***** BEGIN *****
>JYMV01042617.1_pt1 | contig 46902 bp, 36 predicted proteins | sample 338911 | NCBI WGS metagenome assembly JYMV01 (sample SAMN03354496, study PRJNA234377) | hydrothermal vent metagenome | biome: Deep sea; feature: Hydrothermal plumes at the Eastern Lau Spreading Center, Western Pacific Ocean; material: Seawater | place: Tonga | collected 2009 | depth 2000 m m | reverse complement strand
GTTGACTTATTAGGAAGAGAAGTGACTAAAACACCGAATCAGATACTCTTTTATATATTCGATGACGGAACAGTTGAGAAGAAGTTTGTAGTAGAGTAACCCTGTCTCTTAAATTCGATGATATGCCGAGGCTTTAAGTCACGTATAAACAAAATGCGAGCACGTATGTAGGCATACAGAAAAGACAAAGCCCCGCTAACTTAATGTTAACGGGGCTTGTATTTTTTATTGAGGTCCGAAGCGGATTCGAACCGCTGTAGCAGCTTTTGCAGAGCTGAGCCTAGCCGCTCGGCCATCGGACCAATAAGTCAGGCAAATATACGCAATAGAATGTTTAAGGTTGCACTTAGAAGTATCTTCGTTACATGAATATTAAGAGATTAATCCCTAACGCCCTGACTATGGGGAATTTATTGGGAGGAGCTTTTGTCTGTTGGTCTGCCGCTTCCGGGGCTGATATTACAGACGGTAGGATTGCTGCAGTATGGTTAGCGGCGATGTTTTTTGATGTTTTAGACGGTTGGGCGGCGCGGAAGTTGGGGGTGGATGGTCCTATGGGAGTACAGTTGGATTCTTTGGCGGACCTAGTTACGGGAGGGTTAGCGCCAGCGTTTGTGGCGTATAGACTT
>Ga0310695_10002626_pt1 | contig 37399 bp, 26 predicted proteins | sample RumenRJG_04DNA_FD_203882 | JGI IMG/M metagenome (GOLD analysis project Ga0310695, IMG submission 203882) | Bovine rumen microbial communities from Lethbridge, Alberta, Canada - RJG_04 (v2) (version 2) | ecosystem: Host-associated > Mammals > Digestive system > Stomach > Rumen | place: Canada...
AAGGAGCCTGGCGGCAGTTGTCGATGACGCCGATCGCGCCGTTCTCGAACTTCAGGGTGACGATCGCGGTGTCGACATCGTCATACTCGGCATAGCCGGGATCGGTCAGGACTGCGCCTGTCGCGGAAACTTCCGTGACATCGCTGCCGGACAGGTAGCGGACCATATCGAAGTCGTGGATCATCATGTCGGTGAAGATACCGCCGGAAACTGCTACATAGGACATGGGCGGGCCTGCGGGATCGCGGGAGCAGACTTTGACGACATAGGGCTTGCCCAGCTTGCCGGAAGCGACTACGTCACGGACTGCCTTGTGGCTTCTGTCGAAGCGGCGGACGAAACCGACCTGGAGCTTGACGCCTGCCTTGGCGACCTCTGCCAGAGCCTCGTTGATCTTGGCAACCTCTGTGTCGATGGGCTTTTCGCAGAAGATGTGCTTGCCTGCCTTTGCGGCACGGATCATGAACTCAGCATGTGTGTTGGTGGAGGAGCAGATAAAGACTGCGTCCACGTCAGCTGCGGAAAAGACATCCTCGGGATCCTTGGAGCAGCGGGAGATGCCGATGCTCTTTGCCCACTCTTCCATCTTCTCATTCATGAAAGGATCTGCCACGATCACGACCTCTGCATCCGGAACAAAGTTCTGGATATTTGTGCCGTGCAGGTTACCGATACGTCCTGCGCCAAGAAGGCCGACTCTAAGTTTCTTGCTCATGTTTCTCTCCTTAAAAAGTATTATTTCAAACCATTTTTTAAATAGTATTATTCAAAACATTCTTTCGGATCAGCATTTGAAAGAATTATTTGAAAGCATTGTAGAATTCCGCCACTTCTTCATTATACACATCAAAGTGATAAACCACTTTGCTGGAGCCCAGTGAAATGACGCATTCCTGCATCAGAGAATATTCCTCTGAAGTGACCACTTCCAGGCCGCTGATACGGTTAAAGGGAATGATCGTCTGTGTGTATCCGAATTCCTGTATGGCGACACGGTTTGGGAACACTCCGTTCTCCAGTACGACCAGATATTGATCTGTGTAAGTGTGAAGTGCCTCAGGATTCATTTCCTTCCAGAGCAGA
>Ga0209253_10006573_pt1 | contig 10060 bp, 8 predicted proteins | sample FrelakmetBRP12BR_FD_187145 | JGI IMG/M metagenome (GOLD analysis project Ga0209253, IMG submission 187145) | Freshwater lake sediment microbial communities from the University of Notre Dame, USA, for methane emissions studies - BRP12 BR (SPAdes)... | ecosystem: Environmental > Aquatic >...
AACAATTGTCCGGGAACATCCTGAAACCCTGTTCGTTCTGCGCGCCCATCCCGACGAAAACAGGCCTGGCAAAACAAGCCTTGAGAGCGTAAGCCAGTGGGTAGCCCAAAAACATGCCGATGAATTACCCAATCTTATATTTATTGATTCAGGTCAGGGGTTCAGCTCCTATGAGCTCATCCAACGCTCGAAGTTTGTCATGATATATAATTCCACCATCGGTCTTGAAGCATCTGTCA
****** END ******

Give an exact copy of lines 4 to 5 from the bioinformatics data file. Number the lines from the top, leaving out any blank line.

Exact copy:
AAGGAGCCTGGCGGCAGTTGTCGATGACGCCGATCGCGCCGTTCTCGAACTTCAGGGTGACGATCGCGGTGTCGACATCGTCATACTCGGCATAGCCGGGATCGGTCAGGACTGCGCCTGTCGCGGAAACTTCCGTGACATCGCTGCCGGACAGGTAGCGGACCATATCGAAGTCGTGGATCATCATGTCGGTGAAGATACCGCCGGAAACTGCTACATAGGACATGGGCGGGCCTGCGGGATCGCGGGAGCAGACTTTGACGACATAGGGCTTGCCCAGCTTGCCGGAAGCGACTACGTCACGGACTGCCTTGTGGCTTCTGTCGAAGCGGCGGACGAAACCGACCTGGAGCTTGACGCCTGCCTTGGCGACCTCTGCCAGAGCCTCGTTGATCTTGGCAACCTCTGTGTCGATGGGCTTTTCGCAGAAGATGTGCTTGCCTGCCTTTGCGGCACGGATCATGAACTCAGCATGTGTGTTGGTGGAGGAGCAGATAAAGACTGCGTCCACGTCAGCTGCGGAAAAGACATCCTCGGGATCCTTGGAGCAGCGGGAGATGCCGATGCTCTTTGCCCACTCTTCCATCTTCTCATTCATGAAAGGATCTGCCACGATCACGACCTCTGCATCCGGAACAAAGTTCTGGATATTTGTGCCGTGCAGGTTACCGATACGTCCTGCGCCAAGAAGGCCGACTCTAAGTTTCTTGCTCATGTTTCTCTCCTTAAAAAGTATTATTTCAAACCATTTTTTAAATAGTATTATTCAAAACATTCTTTCGGATCAGCATTTGAAAGAATTATTTGAAAGCATTGTAGAATTCCGCCACTTCTTCATTATACACATCAAAGTGATAAACCACTTTGCTGGAGCCCAGTGAAATGACGCATTCCTGCATCAGAGAATATTCCTCTGAAGTGACCACTTCCAGGCCGCTGATACGGTTAAAGGGAATGATCGTCTGTGTGTATCCGAATTCCTGTATGGCGACACGGTTTGGGAACACTCCGTTCTCCAGTACGACCAGATATTGATCTGTGTAAGTGTGAAGTGCCTCAGGATTCATTTCCTTCCAGAGCAGA
>Ga0209253_10006573_pt1 | contig 10060 bp, 8 predicted proteins | sample FrelakmetBRP12BR_FD_187145 | JGI IMG/M metagenome (GOLD analysis project Ga0209253, IMG submission 187145) | Freshwater lake sediment microbial communities from the University of Notre Dame, USA, for methane emissions studies - BRP12 BR (SPAdes)... | ecosystem: Environmental > Aquatic >...